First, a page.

Aaltodoc publication archive (Aalto University institutional repository)
School of Business | Department of Marketing | Marketing | 2014
Thesis number: 13659
Consumers' Alternative Diets as Identity Projects - a Narrative Approach
|Title:||Consumers' Alternative Diets as Identity Projects - a Narrative Approach|
|Year:||2014 Language: eng|
|Department:||Department of Marketing|
|Index terms:||markkinointi; marketing; kuluttajakäyttäytyminen; consumer behaviour; identiteetti; identity; ruoka; food; terveys; health|
|Key terms:||food; health; consumption; identity; power; narrative; low-carbohydrate diet|
Objective of the Study:
An objective of this Thesis is to elucidate how consumers make sense of their decision to reject official nutrition recommendations, and why they choose to follow a diet not generally accepted as healthy. This Thesis will furthermore view food consumption as an identity project for the postmodern consumers of the Western societies, by examining how consumers construct their identities through their food consumption choices. This Thesis contributes to an understanding of how and why consumers choose extreme and contested diets through exploring their sense-making of these choices in storied forms. This Thesis also includes a consideration of the negotiations and constructions of identity that take place in the choices of food consumption.
This research is qualitative by nature, falling into the category of interpretative research. Consequently, the principal aim of this research is to describe and gain understanding of the phenomena rather than to explain it. Interviews were held with consumers engaged in a strict dietary regime, low-carbing, in the form of a semi-structured discussion. The research data was then analyzed using narrative analysis to detect common themes and sequences in the narratives explored.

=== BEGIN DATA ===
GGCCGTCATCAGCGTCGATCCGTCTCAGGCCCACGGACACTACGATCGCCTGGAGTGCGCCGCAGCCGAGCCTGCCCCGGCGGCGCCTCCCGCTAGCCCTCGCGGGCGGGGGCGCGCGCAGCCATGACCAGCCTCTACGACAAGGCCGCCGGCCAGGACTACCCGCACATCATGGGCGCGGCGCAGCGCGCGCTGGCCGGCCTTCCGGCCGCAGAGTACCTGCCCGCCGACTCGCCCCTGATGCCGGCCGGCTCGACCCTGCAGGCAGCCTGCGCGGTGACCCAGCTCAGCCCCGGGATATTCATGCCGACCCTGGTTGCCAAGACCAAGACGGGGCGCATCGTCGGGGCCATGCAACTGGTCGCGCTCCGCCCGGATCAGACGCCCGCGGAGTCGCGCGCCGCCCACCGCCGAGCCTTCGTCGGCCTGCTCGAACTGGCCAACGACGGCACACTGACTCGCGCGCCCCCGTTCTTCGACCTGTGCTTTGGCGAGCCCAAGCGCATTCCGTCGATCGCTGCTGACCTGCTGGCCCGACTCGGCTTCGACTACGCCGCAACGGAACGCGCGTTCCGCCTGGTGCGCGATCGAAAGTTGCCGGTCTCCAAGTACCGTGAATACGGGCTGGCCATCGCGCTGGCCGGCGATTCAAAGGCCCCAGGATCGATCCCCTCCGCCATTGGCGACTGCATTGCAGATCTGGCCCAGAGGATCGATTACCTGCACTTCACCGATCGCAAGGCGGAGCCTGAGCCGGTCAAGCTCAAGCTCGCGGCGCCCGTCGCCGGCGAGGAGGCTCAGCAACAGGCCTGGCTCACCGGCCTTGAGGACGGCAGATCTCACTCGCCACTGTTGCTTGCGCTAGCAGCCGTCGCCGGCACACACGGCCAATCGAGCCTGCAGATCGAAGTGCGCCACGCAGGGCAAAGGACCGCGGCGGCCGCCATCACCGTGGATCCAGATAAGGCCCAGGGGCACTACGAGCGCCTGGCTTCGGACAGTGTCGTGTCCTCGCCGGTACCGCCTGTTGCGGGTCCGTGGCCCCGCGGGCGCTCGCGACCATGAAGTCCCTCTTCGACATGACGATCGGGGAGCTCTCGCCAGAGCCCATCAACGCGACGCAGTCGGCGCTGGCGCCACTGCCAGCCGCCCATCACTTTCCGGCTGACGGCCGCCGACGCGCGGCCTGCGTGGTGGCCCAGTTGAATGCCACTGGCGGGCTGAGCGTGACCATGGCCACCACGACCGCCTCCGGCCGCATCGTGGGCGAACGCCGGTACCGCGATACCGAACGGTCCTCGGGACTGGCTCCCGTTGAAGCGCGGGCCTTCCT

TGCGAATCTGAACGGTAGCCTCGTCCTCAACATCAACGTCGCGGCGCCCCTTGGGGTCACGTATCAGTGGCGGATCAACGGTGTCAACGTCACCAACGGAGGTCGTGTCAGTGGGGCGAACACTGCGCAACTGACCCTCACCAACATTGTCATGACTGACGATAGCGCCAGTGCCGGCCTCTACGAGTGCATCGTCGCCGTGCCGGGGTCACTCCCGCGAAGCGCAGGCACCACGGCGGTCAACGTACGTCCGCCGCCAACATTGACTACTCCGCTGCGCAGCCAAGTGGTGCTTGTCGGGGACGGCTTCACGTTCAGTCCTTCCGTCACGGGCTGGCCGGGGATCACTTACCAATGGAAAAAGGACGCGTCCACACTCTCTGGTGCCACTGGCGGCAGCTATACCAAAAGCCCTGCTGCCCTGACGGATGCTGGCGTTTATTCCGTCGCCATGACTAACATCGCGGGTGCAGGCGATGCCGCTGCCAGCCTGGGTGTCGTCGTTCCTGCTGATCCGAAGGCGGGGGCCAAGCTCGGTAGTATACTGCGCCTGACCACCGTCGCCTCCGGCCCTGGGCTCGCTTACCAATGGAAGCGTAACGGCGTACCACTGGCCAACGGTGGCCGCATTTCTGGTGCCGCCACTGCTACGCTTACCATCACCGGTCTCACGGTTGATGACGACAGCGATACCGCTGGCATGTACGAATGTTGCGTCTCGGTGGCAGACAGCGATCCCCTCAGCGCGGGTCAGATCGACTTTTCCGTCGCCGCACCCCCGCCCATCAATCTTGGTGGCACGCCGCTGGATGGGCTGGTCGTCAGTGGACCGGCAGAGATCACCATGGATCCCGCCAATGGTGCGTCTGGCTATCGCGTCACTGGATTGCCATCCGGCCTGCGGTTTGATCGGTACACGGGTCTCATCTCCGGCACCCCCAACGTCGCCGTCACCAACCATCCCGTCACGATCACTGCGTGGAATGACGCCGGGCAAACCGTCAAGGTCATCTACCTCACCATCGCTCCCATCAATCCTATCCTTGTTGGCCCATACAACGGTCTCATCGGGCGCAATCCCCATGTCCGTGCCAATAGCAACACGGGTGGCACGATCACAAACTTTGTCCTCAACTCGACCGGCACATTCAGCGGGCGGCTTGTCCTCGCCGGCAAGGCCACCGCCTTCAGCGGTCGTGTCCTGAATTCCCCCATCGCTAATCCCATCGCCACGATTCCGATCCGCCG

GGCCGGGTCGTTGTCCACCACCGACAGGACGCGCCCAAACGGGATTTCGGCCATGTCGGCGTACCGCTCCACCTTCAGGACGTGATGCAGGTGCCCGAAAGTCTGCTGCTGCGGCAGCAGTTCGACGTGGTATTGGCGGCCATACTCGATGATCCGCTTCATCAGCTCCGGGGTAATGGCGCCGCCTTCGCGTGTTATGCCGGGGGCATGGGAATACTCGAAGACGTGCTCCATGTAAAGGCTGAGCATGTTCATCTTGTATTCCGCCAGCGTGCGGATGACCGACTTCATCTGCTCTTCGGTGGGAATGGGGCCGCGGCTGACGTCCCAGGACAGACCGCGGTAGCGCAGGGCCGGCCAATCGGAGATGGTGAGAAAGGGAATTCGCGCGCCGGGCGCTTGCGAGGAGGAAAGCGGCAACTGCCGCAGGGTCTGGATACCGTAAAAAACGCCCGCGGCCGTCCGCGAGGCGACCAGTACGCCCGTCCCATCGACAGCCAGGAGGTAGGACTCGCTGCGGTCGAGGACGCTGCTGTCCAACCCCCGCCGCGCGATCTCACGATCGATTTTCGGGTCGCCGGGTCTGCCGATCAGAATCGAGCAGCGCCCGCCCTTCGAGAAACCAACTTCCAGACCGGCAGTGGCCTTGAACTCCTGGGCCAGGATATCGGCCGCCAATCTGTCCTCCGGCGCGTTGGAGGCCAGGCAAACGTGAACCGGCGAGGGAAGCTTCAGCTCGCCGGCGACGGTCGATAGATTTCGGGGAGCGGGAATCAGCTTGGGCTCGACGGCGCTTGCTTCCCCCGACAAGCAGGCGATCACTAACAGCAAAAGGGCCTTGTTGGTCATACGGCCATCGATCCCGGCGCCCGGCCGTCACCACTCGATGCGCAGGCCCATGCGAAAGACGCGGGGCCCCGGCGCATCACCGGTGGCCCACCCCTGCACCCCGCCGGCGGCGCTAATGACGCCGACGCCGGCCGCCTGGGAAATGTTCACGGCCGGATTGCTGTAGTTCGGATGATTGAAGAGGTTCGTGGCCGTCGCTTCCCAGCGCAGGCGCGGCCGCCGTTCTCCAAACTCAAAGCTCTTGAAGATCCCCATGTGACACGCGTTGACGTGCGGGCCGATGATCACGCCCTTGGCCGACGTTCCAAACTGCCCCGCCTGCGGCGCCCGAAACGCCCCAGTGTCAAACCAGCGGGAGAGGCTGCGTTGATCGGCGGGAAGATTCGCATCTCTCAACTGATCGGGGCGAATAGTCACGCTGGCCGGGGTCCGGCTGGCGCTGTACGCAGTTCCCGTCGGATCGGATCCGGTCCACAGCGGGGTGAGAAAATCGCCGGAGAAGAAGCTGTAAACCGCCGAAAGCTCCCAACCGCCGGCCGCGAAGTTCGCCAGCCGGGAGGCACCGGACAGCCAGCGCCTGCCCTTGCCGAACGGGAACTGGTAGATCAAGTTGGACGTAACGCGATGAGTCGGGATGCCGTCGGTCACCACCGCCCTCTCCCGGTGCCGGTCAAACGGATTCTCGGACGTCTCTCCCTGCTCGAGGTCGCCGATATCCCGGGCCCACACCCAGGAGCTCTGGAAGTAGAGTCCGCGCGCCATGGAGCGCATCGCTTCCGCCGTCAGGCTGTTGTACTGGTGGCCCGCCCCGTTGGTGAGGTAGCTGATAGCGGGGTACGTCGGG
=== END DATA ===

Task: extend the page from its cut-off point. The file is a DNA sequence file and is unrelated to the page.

The main findings of the research denote to the relationship between food and identity, as well as food and power. The findings present how first of all our food consumption is guided by numerous discourses and moreover, how consumers use discourses of food to negotiate their identities. Six stages in the narratives of low-carbing were detected, which offer an understanding in the sense-making of this resolution to leave the official dietary recommendations and to follow a dietary regime not generally accepted as healthy. These stages are namely gaining new knowledge, change, healing, validation, mistrust, and taking control. New knowledge for these consumers came in the form of competing expert knowledge on health and nutrition. This knowledge together with the numerous stories shared by low-carbers led to the change, and healing from the self-diagnosed illnesses they possessed. A stage of validation followed, where own bodies, personal experience and the stories of others were used for validating this new knowledge, creating mistrust and finally leading into taking control. From these narratives, five themes emerged. The first theme is named growing up as a consumer, into critical and conscious. Other themes are the rising critique towards authorities, striving for approval, governmentality and health. Findings suggest that despite the diet generally perceived as unhealthy, the interviewees hold an opposing perception of health hence not believing to follow an unhealthy diet. Together these stages and themes contribute to the identity construction of consumers following the contested diet of low-carbing.
Master's theses are stored at Learning Centre in Otaniemi.